“…her nose was stubby and aggressive and her mouth had the coldly forbidding look of the closed door of a subway express when you have just missed the train…”
That’s one of the many witty & hilarious descriptions that made me want to laugh out loud while reading P.G.Wodehouse‘s ‘Piccadilly Jim‘ on the subway. The only thing stopping me was the thought that people might think I am quite daft. I wonder how I managed to not have read this awesome writer all these years. I remember a friend of mine recommending his books way back in school, but somehow I remained ignorant to his funny world. Thankfully I have discovered his unique way of making every other sentence in his book sound super funny. And never a repetitive note. Looks like I have a lot to catch up on. ‘Piccadilly Jim’ is one of the most entertaining comedy of errors that I have come across. What do you think of Wodehouse’s works?
Btw, remember my 2014 Goodreads Reading Challenge? I am nearing the 1/3rd mark for my 2015 reading challenge. Feels good!
“People observe the colors of a day only at its beginnings and ends, but to me it’s quite clear that a day merges through a multitude of shades and intonations with each passing moment. A single hour can consist of thousands of different colors. Waxy yellows, cloud-spot blues. Murky darkness. In my line of work, I make it a point to notice them.”
Markus Zusak’s The Book Thief is a poignant tale of childhood in Nazi Germany. Narrated by Death, a very very unusual voice, the story follows Liesel Meminger from being given up for foster care, to starting to love her new family, making new friends, saving a life, and ultimately losing it all during the bombing of Munich during World War II. And it all weaves through the little girl’s curiosity and hunger for books and words. I admit, reading the book made me a little teary-eyed at times. And yet, it is not a constant reminder of the pain of those days, on the contrary it speaks about how there is happiness to be found in the toughest times and from the most meager means. The book is a heartening story of love, friendship, trust and hope. A book I am sure I will remember for a long time.
On a side-note, have you played that listing-favorite-books-and-tagging-friends game that was all the rage a few weeks ago on Facebook?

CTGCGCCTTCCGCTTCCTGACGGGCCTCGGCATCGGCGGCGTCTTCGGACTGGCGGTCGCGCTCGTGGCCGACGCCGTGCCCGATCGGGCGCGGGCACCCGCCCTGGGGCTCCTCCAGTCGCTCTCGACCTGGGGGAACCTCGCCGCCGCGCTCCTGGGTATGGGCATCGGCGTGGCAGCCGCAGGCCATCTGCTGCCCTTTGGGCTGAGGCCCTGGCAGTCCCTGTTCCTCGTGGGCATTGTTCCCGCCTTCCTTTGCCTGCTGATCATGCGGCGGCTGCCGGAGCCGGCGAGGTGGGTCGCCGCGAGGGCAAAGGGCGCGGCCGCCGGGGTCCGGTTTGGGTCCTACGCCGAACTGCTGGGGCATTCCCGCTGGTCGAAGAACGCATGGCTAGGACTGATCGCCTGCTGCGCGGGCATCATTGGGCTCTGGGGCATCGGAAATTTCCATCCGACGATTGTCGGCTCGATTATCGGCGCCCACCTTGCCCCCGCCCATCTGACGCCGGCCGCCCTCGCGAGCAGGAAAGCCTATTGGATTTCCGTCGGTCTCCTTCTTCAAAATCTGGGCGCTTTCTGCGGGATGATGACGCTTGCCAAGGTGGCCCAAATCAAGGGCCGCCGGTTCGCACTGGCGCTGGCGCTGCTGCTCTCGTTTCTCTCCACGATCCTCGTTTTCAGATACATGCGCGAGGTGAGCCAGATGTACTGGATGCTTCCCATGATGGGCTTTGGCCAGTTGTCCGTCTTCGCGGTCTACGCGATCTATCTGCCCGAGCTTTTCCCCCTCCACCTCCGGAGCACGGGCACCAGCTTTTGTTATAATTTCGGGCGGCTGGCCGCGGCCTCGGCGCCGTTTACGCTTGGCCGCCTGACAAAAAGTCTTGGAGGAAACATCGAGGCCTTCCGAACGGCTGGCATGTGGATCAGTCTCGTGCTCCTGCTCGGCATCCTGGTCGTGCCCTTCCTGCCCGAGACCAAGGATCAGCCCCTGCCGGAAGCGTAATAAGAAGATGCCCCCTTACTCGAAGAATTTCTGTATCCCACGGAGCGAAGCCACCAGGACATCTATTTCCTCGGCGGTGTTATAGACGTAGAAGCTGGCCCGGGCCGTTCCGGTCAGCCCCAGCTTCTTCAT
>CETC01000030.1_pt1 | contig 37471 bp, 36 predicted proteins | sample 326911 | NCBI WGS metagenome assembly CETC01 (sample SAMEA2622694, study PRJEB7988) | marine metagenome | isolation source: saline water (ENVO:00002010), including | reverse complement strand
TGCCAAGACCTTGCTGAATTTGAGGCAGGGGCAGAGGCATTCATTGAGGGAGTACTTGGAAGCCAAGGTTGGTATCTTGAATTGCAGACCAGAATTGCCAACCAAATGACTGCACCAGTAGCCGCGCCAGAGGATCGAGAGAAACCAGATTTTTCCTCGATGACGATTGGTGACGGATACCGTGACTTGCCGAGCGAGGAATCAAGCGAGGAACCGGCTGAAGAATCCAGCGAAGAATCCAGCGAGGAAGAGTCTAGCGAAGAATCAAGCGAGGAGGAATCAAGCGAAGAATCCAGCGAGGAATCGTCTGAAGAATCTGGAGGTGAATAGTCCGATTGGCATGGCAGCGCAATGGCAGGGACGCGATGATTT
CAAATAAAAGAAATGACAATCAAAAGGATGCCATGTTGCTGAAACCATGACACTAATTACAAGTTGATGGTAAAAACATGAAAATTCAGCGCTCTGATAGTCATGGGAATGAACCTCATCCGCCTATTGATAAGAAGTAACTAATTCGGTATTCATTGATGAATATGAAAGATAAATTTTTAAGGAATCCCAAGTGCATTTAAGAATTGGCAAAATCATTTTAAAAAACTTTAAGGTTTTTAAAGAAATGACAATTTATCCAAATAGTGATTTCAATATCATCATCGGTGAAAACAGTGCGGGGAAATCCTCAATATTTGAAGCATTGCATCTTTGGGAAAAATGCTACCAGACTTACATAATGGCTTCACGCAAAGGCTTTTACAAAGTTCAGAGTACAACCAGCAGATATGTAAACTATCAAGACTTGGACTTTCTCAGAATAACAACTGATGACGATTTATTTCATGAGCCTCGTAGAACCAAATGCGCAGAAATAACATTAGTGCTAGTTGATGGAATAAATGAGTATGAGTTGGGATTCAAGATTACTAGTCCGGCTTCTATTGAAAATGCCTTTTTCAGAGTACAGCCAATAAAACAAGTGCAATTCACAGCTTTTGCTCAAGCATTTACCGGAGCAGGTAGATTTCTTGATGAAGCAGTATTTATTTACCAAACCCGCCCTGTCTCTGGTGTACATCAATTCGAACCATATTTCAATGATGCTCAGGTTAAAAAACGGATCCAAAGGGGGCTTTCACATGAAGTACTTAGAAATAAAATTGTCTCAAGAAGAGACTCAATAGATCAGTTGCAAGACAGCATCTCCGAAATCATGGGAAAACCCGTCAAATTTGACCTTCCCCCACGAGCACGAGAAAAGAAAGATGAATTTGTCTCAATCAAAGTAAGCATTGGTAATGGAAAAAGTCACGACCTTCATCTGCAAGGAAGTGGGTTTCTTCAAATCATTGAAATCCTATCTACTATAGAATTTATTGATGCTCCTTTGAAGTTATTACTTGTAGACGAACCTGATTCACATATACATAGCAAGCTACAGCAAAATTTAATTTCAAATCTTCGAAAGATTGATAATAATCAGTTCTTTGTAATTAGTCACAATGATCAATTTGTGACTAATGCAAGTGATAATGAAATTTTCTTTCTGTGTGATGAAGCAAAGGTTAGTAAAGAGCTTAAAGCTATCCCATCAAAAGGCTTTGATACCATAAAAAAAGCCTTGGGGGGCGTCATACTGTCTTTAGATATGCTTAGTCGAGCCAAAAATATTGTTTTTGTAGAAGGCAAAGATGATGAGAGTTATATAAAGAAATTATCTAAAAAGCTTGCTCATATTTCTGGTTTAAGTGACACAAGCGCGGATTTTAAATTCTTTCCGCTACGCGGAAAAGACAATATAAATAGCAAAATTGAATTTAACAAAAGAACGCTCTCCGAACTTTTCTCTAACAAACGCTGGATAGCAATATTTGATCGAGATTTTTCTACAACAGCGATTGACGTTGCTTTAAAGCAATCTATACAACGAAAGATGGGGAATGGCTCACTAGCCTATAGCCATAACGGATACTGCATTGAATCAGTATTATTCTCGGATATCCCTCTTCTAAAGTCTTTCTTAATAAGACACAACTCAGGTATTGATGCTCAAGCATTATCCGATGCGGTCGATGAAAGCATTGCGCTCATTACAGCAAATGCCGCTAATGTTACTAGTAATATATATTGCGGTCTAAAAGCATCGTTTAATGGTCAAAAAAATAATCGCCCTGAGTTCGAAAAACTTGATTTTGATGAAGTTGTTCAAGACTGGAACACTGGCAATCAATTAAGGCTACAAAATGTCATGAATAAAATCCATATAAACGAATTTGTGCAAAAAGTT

“He was the one raising her. It was true. even though he was still a child himself. Ten years old.”
I have previously read Khaled Hosseini‘s The Kite Runner and A Thousand Splendid Suns. Both these books made me admire the author’s work. I had been looking for And the Mountains Echoed for quite some time and luckily a friend lent it to me. The story revolves around a brother-sister duo who are inseparable and completely devoted to each other as the only real family. It follows their story through time and draws out a beautiful story of love, separation and longing. As always, there are several intertwined sub-plots weaving through Hosseini’s text, and it is interesting to see how they are ultimately tied together. A good read, all in all, especially if you have read his previous books. Always nice to complete a set, right?!
“Key is in the lock all right, sir. On the inside. Mr. Ackroyd must have locked himself in.”
Just finished reading The Murder of Roger Ackroyd by my all-time favorite Agatha Christie. As you must know, her books are next only to the Bible & Shakespeare‘s works as the most widely read publication ever. Over the years I have read several of her novels, but this latest read has made a bigger fan out of me, if that were even possible. I quite love the old English charm that is evident in the setting and the language of the time. This book has all the Agatha Christie staples – the secretive characters, the multiple motives, the sure-shot alibis. But of course, Hercule Poirot is at his best even at the hay end of his career as he breaks the case down bit by bit. The plot turns in the most unexpected way towards the end and makes one want to re-read the book all over again, in the newly revealed light. A highly recommended book.